LOS ANGELES (CBSLA.com/AP) — One out of three grocery workers in California is receiving some type of public assistance while one in five rations the food he or she helps sell, according to a study released Monday.
KNX 1070’s Claudia Peschiutta reports University of California researchers – commissioned by labor union United Food and Commercial Workers – interviewed 925 people who work for supermarket chains, smaller ethnic markets or in the grocery sections of big box retailers such as Wal-Mart and Target.
In what’s being billed as one of the largest surveys ever done of the state’s grocery industry workforce of nearly 384,000, the “Shelved: Report on CA’s Food Retail Workers” study found that the median wage at unionized stores fell from $19.38 in 2000 to $15.17 an hour in 2012, with workers at non-union shops earning less than $10 an hour.
The report’s authors criticized the Safeway and Albertsons chains in particular for using profits to enrich investors instead of reward employees and praised Costco for paying its workers comparatively well, the Associated Press reports.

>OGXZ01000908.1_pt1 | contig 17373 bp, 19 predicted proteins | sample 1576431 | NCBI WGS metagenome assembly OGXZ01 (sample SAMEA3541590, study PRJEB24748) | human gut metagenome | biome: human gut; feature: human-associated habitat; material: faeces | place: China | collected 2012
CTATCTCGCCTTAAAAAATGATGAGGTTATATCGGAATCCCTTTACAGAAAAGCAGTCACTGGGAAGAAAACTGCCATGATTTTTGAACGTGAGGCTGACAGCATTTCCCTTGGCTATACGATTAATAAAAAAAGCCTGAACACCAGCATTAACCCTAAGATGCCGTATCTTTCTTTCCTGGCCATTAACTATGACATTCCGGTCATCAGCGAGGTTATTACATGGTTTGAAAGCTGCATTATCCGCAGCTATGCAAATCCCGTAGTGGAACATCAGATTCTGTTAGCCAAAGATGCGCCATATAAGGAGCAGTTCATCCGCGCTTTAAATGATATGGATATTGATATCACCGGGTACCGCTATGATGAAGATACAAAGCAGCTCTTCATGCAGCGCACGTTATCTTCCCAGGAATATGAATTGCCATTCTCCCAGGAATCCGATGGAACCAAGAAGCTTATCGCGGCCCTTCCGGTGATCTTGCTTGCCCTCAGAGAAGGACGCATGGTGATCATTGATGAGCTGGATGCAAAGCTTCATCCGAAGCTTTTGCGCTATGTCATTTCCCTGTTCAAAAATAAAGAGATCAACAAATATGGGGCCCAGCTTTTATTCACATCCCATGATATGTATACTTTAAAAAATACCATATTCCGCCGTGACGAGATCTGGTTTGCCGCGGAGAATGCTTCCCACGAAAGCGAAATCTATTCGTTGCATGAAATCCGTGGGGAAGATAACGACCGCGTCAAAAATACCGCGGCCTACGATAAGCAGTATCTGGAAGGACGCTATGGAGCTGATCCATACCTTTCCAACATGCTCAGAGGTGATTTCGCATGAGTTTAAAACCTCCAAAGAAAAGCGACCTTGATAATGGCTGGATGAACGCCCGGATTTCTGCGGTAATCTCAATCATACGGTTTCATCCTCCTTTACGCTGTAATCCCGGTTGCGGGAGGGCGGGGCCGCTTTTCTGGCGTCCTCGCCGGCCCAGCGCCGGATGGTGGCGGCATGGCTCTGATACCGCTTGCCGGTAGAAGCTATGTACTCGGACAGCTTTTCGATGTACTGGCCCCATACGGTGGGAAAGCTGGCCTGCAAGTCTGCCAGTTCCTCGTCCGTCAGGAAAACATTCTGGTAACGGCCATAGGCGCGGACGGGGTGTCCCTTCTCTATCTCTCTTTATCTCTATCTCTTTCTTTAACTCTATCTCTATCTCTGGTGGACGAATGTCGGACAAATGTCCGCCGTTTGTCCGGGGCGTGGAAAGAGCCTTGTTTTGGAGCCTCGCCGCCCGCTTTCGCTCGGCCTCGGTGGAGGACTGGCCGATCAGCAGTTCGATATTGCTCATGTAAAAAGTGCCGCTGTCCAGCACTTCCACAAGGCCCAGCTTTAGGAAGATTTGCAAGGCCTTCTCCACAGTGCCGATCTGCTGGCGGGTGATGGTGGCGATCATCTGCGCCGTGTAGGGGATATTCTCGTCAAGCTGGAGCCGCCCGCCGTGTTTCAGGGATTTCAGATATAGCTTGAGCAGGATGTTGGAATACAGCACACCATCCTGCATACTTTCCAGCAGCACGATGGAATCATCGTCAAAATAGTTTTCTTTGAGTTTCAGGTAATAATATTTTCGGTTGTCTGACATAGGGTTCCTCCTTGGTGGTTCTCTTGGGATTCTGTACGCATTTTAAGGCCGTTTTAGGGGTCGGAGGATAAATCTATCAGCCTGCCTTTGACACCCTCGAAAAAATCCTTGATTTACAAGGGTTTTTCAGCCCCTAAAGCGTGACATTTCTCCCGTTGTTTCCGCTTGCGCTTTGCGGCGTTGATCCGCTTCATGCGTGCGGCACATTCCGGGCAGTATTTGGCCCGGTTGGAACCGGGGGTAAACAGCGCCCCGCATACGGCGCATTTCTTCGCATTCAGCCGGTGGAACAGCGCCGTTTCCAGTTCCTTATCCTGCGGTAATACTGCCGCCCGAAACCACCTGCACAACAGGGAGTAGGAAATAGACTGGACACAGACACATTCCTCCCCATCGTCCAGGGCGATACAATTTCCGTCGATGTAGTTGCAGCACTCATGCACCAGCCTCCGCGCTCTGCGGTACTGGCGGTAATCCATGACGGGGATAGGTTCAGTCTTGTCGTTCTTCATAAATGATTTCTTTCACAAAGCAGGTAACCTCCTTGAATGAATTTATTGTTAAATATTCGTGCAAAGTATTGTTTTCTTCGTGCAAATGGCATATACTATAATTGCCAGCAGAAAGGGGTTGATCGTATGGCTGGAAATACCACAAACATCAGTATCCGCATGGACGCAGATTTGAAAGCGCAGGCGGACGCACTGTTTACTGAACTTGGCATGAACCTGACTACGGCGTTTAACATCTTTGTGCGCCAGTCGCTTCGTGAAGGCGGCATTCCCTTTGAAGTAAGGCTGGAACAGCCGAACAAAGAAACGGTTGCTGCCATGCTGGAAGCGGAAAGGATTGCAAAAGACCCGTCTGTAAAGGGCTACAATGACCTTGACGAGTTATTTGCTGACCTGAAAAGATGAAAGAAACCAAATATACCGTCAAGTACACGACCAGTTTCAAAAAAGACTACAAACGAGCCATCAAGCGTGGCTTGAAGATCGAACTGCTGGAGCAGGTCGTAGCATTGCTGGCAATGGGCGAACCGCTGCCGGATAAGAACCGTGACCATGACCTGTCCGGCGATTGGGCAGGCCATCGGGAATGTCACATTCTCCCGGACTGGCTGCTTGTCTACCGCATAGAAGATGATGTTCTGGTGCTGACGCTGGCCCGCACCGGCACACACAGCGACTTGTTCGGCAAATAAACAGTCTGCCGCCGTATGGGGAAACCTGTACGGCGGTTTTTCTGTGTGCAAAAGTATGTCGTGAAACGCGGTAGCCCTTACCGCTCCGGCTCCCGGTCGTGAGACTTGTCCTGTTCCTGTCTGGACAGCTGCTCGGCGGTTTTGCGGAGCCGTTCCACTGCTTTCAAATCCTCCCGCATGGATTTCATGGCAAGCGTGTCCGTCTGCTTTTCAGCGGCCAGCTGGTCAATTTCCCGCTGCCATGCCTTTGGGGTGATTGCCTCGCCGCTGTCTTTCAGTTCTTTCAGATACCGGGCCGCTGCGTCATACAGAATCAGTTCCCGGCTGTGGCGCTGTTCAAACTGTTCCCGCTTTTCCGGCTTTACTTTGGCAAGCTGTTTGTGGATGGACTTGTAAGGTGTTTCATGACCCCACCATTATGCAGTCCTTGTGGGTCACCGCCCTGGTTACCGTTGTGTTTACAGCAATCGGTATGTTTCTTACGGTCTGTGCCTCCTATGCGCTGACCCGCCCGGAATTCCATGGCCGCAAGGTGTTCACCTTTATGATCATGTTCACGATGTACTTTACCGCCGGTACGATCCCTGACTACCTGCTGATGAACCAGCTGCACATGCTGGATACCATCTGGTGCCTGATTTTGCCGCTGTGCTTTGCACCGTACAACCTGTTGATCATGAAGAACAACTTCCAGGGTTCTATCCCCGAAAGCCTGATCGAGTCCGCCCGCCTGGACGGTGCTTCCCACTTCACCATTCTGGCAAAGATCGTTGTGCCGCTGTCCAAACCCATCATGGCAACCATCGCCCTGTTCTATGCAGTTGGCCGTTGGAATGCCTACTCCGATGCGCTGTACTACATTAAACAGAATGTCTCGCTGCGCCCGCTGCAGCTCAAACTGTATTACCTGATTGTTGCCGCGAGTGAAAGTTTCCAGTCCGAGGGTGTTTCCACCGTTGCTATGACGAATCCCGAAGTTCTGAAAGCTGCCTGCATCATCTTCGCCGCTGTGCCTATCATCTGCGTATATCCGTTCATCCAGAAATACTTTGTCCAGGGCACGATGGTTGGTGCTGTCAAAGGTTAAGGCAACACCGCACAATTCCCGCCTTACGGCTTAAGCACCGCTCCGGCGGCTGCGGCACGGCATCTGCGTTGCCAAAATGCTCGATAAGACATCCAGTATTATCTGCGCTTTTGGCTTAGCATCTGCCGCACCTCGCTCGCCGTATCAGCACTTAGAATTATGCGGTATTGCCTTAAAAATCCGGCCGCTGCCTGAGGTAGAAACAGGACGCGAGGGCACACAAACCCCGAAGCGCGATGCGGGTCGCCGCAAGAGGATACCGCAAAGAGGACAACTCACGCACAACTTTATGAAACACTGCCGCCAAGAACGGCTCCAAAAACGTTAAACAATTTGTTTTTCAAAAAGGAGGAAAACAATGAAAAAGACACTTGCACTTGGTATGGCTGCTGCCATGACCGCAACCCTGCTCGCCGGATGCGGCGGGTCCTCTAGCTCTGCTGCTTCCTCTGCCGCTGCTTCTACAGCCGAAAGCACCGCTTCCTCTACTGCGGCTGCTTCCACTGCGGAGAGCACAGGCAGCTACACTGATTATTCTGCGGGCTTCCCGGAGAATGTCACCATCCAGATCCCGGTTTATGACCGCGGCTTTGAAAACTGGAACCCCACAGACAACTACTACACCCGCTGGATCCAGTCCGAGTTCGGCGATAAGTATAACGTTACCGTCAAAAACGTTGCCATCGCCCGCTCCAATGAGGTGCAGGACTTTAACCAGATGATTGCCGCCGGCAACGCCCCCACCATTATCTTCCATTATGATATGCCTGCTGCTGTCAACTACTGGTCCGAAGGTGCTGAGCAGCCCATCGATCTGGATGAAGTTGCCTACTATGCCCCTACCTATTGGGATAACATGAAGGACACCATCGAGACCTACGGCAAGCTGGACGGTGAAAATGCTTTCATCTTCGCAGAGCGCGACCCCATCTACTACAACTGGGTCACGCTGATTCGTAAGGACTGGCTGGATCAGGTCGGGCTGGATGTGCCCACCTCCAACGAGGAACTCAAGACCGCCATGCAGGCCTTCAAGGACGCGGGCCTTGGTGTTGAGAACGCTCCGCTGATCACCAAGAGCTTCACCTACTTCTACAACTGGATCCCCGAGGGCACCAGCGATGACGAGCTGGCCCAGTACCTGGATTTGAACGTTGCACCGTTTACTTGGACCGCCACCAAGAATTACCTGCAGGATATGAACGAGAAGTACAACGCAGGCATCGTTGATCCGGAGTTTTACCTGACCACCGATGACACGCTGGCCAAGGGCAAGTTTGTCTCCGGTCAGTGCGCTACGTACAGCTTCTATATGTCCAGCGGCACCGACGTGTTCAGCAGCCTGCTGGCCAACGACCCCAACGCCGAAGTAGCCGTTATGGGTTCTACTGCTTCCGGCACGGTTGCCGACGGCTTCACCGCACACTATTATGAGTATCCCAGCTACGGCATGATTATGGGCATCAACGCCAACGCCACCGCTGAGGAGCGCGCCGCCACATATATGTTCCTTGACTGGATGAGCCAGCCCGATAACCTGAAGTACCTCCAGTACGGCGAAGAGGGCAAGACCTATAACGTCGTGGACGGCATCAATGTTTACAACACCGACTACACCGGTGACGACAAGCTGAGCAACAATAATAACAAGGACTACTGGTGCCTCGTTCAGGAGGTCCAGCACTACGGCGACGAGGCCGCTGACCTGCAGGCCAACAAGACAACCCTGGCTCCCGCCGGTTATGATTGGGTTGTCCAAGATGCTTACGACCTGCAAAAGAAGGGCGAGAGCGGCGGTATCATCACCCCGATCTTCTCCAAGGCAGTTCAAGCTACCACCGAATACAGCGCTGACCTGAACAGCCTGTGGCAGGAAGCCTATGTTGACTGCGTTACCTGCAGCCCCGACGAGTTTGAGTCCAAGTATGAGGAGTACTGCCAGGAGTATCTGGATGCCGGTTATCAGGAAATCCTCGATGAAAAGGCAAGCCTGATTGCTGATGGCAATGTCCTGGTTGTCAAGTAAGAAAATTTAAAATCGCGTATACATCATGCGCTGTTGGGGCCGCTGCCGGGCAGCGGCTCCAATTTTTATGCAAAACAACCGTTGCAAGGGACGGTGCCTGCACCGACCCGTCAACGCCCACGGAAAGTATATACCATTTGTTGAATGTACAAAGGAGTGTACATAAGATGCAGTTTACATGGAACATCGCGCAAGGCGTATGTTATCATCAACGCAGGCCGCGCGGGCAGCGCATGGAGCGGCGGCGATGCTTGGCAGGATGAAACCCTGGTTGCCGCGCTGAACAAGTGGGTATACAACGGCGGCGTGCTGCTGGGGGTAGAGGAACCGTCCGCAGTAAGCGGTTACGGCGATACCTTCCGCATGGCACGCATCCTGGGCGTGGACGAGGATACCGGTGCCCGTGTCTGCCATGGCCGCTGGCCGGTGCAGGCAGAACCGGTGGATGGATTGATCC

“One thing that stood out for me is it’s been a long term trend in declining wages in the food sector but increased wages in the rest of the economy,” said UC Davis community and regional development professor Chris Benner, one of the study’s authors.
A private equity firm that already owns Albertsons, Cerberus Capital Management, is in the process of buying Safeway for $9.4 billion. The deal should benefit both workers and customers, Safeway spokeswoman Teena Massingill said.
The United Food and Commercial Workers Western States Council, which commissioned the study, is the regional coordinating body of 11 UFCW local unions representing over 200,000 workers in California, Arizona, Nevada and Utah, according to the group’s website.
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